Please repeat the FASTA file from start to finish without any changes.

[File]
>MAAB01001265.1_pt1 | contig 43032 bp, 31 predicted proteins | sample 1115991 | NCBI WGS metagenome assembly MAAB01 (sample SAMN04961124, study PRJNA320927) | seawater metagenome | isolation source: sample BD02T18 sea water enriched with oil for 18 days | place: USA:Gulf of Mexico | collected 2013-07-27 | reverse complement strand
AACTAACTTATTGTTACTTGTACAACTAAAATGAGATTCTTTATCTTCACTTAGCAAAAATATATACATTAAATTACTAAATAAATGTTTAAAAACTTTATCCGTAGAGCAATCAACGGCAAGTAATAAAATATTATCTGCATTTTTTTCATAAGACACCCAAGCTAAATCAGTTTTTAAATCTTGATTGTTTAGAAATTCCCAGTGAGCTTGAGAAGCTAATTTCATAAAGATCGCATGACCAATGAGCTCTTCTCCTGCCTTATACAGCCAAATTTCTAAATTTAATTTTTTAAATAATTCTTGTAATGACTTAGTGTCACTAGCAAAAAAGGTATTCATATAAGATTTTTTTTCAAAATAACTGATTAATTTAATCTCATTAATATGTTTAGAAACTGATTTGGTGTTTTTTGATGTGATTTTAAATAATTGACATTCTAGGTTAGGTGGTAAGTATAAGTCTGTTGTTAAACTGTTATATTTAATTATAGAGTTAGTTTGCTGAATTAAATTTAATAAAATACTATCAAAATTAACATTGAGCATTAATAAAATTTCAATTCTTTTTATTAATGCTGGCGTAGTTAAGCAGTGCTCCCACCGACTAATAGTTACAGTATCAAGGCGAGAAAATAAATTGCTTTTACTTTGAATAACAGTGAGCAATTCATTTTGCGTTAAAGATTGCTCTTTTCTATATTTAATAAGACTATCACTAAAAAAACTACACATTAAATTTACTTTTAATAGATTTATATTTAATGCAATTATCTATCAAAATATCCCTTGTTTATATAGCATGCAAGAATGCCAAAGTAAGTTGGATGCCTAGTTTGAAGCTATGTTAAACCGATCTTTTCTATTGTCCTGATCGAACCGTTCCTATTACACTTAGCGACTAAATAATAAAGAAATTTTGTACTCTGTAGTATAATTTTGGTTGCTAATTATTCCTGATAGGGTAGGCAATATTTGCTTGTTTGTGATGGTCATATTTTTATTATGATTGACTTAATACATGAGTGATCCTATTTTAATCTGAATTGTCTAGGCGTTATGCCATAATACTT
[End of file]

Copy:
>MAAB01001265.1_pt1 | contig 43032 bp, 31 predicted proteins | sample 1115991 | NCBI WGS metagenome assembly MAAB01 (sample SAMN04961124, study PRJNA320927) | seawater metagenome | isolation source: sample BD02T18 sea water enriched with oil for 18 days | place: USA:Gulf of Mexico | collected 2013-07-27 | reverse complement strand
AACTAACTTATTGTTACTTGTACAACTAAAATGAGATTCTTTATCTTCACTTAGCAAAAATATATACATTAAATTACTAAATAAATGTTTAAAAACTTTATCCGTAGAGCAATCAACGGCAAGTAATAAAATATTATCTGCATTTTTTTCATAAGACACCCAAGCTAAATCAGTTTTTAAATCTTGATTGTTTAGAAATTCCCAGTGAGCTTGAGAAGCTAATTTCATAAAGATCGCATGACCAATGAGCTCTTCTCCTGCCTTATACAGCCAAATTTCTAAATTTAATTTTTTAAATAATTCTTGTAATGACTTAGTGTCACTAGCAAAAAAGGTATTCATATAAGATTTTTTTTCAAAATAACTGATTAATTTAATCTCATTAATATGTTTAGAAACTGATTTGGTGTTTTTTGATGTGATTTTAAATAATTGACATTCTAGGTTAGGTGGTAAGTATAAGTCTGTTGTTAAACTGTTATATTTAATTATAGAGTTAGTTTGCTGAATTAAATTTAATAAAATACTATCAAAATTAACATTGAGCATTAATAAAATTTCAATTCTTTTTATTAATGCTGGCGTAGTTAAGCAGTGCTCCCACCGACTAATAGTTACAGTATCAAGGCGAGAAAATAAATTGCTTTTACTTTGAATAACAGTGAGCAATTCATTTTGCGTTAAAGATTGCTCTTTTCTATATTTAATAAGACTATCACTAAAAAAACTACACATTAAATTTACTTTTAATAGATTTATATTTAATGCAATTATCTATCAAAATATCCCTTGTTTATATAGCATGCAAGAATGCCAAAGTAAGTTGGATGCCTAGTTTGAAGCTATGTTAAACCGATCTTTTCTATTGTCCTGATCGAACCGTTCCTATTACACTTAGCGACTAAATAATAAAGAAATTTTGTACTCTGTAGTATAATTTTGGTTGCTAATTATTCCTGATAGGGTAGGCAATATTTGCTTGTTTGTGATGGTCATATTTTTATTATGATTGACTTAATACATGAGTGATCCTATTTTAATCTGAATTGTCTAGGCGTTATGCCATAATACTT